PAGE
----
Revised designs have been revealed for the two-tower project at 1112 W Carroll Avenue and 315 N May Street in the West Loop. ESG Architects presented the new plans along with developer Trammell Crow to the West Loop Community Organization; changes to the design were developed based on comments received during the inaugural meeting of the Committee on Design last month.
Overall the massing of the buildings remained the same, but the form of the 25-story, 410-foot-tall office tower on N May Street saw the most change. The changes were made due to the lack of sunlight that would reach the 35,000-square-foot park at the base of the two towers which W Carroll Avenue cuts through. To allow this, the tower will see a decreased footprint and a change to the previous offset box design, the building will now rise with tiers that get smaller as it climbs allowing for more sun to reach the base, with the changes 650,000 square feet of office space will still be offered at this location.
The 33-story, 369-foot-tall residential tower on W Carroll Avenue had no changes to its massing, however more details were released. The development will bring 377 residential units to the site of which 20 percent will be dedicated to on-site affordable housing, although not fully designed the developer will continue to work with the local community to revise their design. The units will be split between studios, one-, two-, and three-bedroom apartments with designer finishes.
Parking in the towers was perhaps the most pertinent comment the designers received in their first meeting. Because of this, both towers have fully moved their parking below ground as opposed to being in the podiums as previously planned, leaving the podium spaces to be activated. The residential tower will now house 96 vehicle parking spaces underground with the office tower housing the remaining 184 spaces. The change also allowed for an inset vehicle drop-off area to be cut into the base of the office tower which the developer hopes will help activate the base.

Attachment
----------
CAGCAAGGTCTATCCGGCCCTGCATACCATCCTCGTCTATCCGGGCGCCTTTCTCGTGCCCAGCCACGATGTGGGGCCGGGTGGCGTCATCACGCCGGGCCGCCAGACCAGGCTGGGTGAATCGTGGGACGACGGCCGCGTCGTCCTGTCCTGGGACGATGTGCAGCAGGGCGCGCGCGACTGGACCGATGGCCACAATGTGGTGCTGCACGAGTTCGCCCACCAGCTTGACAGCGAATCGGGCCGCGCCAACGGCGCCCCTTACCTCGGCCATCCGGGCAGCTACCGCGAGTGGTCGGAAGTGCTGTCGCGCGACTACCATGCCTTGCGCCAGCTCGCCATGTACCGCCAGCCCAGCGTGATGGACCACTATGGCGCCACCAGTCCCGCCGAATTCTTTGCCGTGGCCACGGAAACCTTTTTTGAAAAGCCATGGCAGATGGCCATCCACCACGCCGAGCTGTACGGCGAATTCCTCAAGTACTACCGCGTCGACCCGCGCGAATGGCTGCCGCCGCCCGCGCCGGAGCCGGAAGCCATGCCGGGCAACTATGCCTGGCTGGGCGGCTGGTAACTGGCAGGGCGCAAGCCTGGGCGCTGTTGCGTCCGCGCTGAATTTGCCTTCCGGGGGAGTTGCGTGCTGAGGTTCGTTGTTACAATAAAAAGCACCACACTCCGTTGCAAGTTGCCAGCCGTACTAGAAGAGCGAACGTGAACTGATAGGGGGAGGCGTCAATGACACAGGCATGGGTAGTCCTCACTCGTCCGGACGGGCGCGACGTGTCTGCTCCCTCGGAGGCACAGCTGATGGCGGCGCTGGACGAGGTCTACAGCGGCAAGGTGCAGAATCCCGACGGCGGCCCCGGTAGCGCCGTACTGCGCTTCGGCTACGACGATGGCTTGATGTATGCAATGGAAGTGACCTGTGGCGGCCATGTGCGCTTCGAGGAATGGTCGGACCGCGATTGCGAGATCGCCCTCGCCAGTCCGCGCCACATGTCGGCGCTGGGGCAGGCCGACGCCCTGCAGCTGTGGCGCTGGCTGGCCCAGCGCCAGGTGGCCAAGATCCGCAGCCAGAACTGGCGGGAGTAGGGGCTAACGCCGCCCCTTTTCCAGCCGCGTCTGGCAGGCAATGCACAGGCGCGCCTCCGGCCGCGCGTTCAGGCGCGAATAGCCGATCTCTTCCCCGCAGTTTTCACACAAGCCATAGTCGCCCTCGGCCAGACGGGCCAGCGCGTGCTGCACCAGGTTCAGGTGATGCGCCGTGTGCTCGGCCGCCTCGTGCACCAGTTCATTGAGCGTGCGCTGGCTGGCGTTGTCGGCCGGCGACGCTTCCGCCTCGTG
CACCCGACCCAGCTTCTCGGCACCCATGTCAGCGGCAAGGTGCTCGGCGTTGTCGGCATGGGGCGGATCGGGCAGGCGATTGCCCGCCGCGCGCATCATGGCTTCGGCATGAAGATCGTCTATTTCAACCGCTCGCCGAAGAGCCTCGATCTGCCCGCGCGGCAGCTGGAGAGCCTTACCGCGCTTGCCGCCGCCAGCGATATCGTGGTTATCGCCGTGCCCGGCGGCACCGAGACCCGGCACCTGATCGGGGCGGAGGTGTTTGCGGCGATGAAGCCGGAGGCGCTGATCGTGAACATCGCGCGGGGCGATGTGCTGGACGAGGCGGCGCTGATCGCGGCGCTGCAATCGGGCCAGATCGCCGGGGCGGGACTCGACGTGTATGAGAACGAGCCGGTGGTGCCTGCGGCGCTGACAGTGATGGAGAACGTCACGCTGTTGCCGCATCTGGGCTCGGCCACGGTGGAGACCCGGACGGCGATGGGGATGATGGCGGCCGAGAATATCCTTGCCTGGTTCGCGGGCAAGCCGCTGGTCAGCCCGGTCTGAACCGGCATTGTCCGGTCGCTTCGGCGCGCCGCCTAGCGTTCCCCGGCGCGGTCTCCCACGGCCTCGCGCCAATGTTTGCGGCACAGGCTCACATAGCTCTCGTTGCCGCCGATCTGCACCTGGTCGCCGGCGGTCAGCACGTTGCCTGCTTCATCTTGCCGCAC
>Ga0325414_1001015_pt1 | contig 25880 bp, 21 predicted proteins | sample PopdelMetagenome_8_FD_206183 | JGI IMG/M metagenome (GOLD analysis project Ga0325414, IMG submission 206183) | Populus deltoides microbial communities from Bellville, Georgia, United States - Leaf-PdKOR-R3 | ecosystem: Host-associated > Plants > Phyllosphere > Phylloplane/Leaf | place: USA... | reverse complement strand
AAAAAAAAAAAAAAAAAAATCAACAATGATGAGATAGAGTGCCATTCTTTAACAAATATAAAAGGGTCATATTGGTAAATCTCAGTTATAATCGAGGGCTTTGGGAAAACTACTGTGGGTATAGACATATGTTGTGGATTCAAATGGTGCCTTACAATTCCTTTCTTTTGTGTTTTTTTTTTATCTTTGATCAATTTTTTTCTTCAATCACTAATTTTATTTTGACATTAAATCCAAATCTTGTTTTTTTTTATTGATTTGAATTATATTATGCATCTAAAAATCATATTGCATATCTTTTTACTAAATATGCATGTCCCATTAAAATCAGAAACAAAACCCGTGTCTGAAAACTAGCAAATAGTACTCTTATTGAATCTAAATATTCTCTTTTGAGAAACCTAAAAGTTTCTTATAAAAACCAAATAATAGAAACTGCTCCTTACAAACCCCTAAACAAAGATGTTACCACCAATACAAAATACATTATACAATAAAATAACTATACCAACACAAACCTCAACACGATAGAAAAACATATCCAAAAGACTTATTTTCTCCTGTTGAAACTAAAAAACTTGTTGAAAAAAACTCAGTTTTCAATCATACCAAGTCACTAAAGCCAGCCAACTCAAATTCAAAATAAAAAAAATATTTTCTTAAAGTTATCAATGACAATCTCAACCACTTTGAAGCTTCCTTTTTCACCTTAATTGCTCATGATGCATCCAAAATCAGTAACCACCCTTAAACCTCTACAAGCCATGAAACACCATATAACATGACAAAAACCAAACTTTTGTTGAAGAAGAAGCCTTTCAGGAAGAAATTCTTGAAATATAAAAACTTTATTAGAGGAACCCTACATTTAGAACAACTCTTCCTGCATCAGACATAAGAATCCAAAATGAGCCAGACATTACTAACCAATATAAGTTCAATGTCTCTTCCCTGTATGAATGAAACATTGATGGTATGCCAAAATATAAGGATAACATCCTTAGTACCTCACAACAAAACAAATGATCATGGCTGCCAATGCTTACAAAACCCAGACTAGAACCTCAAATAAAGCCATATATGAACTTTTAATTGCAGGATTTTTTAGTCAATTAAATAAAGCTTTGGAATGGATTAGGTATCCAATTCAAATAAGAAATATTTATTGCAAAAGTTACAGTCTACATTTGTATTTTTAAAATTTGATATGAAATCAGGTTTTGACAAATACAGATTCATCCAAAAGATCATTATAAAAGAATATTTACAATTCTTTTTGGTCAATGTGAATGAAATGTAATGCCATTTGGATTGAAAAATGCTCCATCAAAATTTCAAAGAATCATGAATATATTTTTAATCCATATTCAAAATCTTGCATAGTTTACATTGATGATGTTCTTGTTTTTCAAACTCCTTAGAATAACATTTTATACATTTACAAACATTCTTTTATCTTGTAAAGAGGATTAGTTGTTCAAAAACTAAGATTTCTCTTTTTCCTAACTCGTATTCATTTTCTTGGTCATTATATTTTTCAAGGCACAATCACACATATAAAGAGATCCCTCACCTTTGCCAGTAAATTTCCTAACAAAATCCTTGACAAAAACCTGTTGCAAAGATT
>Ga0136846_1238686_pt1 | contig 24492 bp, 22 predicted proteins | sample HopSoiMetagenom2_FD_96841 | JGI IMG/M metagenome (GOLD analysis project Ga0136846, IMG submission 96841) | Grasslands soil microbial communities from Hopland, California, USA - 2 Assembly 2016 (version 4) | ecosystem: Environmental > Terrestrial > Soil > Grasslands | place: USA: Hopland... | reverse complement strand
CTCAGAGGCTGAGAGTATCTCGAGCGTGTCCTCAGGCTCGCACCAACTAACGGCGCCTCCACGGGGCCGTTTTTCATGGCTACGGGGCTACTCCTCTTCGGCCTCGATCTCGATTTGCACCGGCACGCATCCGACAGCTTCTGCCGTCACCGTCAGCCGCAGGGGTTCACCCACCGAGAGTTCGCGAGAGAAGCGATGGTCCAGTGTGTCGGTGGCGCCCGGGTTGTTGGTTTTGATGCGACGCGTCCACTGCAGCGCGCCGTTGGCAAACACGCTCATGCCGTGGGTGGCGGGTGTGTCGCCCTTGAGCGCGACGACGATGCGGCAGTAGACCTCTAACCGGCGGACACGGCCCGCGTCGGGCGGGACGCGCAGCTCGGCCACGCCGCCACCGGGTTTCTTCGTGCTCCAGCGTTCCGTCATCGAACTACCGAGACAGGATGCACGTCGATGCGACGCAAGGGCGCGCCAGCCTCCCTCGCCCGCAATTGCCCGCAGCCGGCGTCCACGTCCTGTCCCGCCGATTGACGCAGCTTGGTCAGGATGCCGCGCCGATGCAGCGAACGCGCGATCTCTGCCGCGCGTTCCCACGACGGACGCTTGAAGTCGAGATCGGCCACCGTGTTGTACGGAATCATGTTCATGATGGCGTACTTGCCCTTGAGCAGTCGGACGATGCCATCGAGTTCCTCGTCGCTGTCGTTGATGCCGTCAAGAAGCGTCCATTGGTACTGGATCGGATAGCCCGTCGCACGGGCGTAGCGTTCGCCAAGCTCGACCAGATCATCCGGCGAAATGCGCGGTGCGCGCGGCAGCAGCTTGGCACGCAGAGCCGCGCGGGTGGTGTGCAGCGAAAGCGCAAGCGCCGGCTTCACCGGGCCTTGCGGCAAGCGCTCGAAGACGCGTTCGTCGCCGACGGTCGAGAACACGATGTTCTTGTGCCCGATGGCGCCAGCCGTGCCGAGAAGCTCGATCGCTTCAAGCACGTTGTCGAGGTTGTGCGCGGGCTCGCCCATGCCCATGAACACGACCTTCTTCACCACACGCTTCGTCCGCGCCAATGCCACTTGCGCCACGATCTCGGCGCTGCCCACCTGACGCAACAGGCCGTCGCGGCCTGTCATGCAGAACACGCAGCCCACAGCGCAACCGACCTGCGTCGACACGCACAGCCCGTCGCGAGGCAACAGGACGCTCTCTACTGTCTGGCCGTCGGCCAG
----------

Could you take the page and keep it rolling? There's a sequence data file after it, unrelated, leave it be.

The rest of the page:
Revisions to the park surrounding the two buildings were also made, slightly increasing in size. Landscape design firm Confluence took the committee comments on its usability and updated its flow and programming. The wedge-shaped park will now feature a prominent art walk with decorated sidewalks that draw visitors onto the site. The walk culminates with a large berm up against the existing Metra tracks which is meant to shield the view of the train while reminding visitors of the once common Illinois bluffs. Other features include a public dog run open to all, seating areas, and ease of activation of W Carroll Street with space surrounding it for farmers markets, street fests, and more.
The project will continue to evolve and move forward through its permitting process. Local residents brought up various complaints from density, height, to how the meeting was formatted, although many voiced their support especially for the inclusion of a park space the area currently lacks. Trammell Crow, which recently finished the nearby Fulton Labs building down the street, hopes to break ground on both towers mid-2022 and complete the project in 24 months.